A few years ago I used M&M’s in mason jars to illustrate the levels of the hormone estrogen in cabbage, peas, potatoes and beef.
The jar representing a 3-ounce serving of cabbage was filled with M&M’s while the jar representing a 3-ounce serving of beef held less than one candy piece.
Light bulbs went on as my audience connected the dots:
- “Who put the hormones in my cabbage?”
- “I thought for sure the full jar was going to be one with the beef label!”
- “Oh, yeah, I remember learning about hormones in biology class. How do they work again?”
Thirty-seven years of farming with my husband Steve have given me the opportunity to learn the terminology, utilize the science-based research and understand the newer technologies farmers are using — such as added hormones in beef cattle.
My M&M’s illustration has sparked hundreds of conversations as farmers and ranchers like me volunteer with the nonprofit CommonGround Nebraska to help consumers understand the science behind using added hormones. The foundation of the conversation is based on science but our engagement is based on values farmers and consumers share like honesty and transparency.
Concerns about how food is grown and the increased use of food labels “free of this” or “no added that” make grocery trips more stressful than they should be. The label “hormone free” has created unnecessary fear and a lot of misunderstanding. Here’s why.
Hormones naturally occur in all living things. Dr. Terry Etherton, distinguished professor from Penn State University, explains in his blog ”Hormones, Hormones, Hormones”:
“A hormone is a substance that sets in motion a set of metabolic events that would otherwise lie dormant. All of the hormones together form a communication network in the body that is called the endocrine system. Another way of viewing the endocrine system is to imagine at any given moment the circulatory system (the blood) of animals and humans is literally packed with thousands of these chemical messengers moving about the body sort of like an urban freeway on a late Friday afternoon.”
Dr. Etherton continues: “Hormones act as ‘messengers,’ and are carried by the bloodstream to different cells in the body, which interpret these messages and act on them. Without hormones and the endocrine system, humans and animals would not survive.”
Hormones are not limited to humans and animals. Plants have an estrogen-like compound called phytoestrogens. As explained in an article from Tulane University: “In general, phytoestrogens are weaker than the natural estrogen hormones (such as estradiol) found in humans and animals or the very potent synthetic estrogens used in birth-control pills and other drugs.”
Plants have additional hormones that are responsible for all sorts of functions like helping the plants sense light, forming lateral roots and triggering flower development and germination, just to name a few.
Healthy soil makes healthy plants makes healthy animals and healthy humans. Farming is all about making decisions for the good of the entire cycle of life.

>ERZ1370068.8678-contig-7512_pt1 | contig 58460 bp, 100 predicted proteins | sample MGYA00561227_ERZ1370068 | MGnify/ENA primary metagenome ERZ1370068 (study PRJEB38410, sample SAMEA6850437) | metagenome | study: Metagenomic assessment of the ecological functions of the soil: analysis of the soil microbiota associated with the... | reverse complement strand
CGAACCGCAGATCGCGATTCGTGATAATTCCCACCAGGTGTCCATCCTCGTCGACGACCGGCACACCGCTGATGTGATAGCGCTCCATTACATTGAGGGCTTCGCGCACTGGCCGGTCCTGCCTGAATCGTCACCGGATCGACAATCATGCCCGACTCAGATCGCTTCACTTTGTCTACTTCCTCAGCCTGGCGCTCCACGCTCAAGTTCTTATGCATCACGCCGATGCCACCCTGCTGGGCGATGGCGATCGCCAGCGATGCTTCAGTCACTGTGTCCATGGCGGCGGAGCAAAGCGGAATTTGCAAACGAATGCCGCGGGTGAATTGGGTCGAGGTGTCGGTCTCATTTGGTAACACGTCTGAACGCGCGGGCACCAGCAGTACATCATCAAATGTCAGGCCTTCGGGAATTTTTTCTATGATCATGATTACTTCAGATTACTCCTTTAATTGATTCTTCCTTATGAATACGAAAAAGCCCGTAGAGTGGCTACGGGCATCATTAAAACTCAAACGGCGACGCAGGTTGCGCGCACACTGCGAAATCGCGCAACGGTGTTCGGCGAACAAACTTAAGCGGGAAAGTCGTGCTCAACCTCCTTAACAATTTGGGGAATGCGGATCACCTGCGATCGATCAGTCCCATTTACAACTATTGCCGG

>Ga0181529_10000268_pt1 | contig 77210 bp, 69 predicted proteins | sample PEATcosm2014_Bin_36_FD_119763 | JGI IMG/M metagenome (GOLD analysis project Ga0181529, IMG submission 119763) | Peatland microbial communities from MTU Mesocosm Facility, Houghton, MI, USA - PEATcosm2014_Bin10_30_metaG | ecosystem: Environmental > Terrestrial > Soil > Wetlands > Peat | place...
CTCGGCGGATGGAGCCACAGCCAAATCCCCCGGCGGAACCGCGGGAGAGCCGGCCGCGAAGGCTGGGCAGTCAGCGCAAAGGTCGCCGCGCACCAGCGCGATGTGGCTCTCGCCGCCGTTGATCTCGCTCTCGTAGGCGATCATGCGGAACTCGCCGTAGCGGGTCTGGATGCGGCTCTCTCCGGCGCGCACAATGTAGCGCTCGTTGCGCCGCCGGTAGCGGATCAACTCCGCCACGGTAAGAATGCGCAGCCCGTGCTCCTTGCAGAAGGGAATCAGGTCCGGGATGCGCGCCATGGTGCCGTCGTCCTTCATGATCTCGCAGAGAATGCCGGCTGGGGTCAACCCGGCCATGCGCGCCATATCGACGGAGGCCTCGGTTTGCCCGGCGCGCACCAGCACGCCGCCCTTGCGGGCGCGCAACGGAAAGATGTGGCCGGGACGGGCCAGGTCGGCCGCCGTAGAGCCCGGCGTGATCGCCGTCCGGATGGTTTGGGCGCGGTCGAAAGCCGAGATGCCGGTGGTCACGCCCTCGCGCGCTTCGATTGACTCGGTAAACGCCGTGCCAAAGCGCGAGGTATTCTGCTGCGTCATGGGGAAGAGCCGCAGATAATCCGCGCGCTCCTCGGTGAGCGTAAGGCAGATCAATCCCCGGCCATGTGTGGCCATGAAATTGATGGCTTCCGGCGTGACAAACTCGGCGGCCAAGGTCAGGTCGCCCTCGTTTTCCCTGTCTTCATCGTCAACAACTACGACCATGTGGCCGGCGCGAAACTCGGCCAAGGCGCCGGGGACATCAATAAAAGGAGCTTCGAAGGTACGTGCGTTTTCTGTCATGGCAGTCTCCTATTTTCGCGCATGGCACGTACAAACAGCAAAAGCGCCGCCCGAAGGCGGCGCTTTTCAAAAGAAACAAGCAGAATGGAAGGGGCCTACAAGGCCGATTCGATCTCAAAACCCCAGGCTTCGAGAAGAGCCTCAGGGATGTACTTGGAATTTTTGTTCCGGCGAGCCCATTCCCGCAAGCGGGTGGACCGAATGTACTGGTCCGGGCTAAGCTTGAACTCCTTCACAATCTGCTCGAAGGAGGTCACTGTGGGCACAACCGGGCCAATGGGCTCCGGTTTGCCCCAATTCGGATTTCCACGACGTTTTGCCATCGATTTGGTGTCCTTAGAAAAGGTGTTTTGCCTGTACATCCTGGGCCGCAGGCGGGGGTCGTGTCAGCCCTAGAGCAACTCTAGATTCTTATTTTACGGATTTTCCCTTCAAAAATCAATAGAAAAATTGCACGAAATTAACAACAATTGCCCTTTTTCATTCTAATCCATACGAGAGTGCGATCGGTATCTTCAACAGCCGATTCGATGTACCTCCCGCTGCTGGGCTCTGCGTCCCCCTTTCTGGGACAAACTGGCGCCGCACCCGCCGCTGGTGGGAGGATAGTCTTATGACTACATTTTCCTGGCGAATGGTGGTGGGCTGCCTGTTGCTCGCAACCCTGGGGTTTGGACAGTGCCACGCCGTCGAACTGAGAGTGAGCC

Hormones naturally exist. They have an important purpose. Understanding the role they play in our human development and the foods we eat can help us understand why farmers would use an added hormone for beef production. In our feedlot, we use an added hormone on the steers because it helps them convert feed to protein more efficiently; it’s safe for the animal and human consumption; and it’s safe for the environment.
The safety of consuming beef with added hormones has to remain front and center of our discussion. Dr. Jude Capper explains in her blog post about hormones:
“Yes, an 8-oz steak from a steer given a hormone implant contains more estrogen than a steak from a non-implanted animal; 42% more estrogen in fact. That’s undeniable. Yet the amount of estrogen in the steak from the implanted animal is minuscule: 5.1 nanograms. One nanogram (one-billionth of a gram or one-25-billionth of an ounce) is roughly equivalent to one blade of grass.
By contrast, one birth-control pill, taken daily by more than 100 million women worldwide, contains 35,000 nanograms of estrogen. That’s equivalent to eating 3,431 pounds of beef from a hormone-implanted animal daily. To put it another way: it’s the annual beef consumption of 59 adults.
Are there hormones in your cabbage? Yes, and there are hormones in every living thing we eat. Our ability to help cattle convert grass and grain to protein using less resources while producing a wholesome, tasty food is dependent on science-based research.
Beef producers count on quality research to help us continually seek ways to improve our impact on the environment while maintaining the highest levels of care for our animals and the safety of the beef we produce.
Understanding how hormones work has helped farmers partner with nature to produce healthy, sustainable food. When you serve beef to your family you can be confident they are receiving 10 essential nutrients to help them thrive. Beef does give you zip!
Eating together is nourishing to the body and the spirit for our family. Beef is the center of the plate for most of our meals. From Santa Barbara to Chicago and several places in between, our children and their families all choose to include beef for dinner whenever they can. Find beef recipes to fit your lifestyle and family needs at beefitswhatsfordinner.com
The author is a volunteer with Common Ground Nebraska, a grassroots organization made up of family farmers who help consumers understand where their food comes from as well as the science behind it.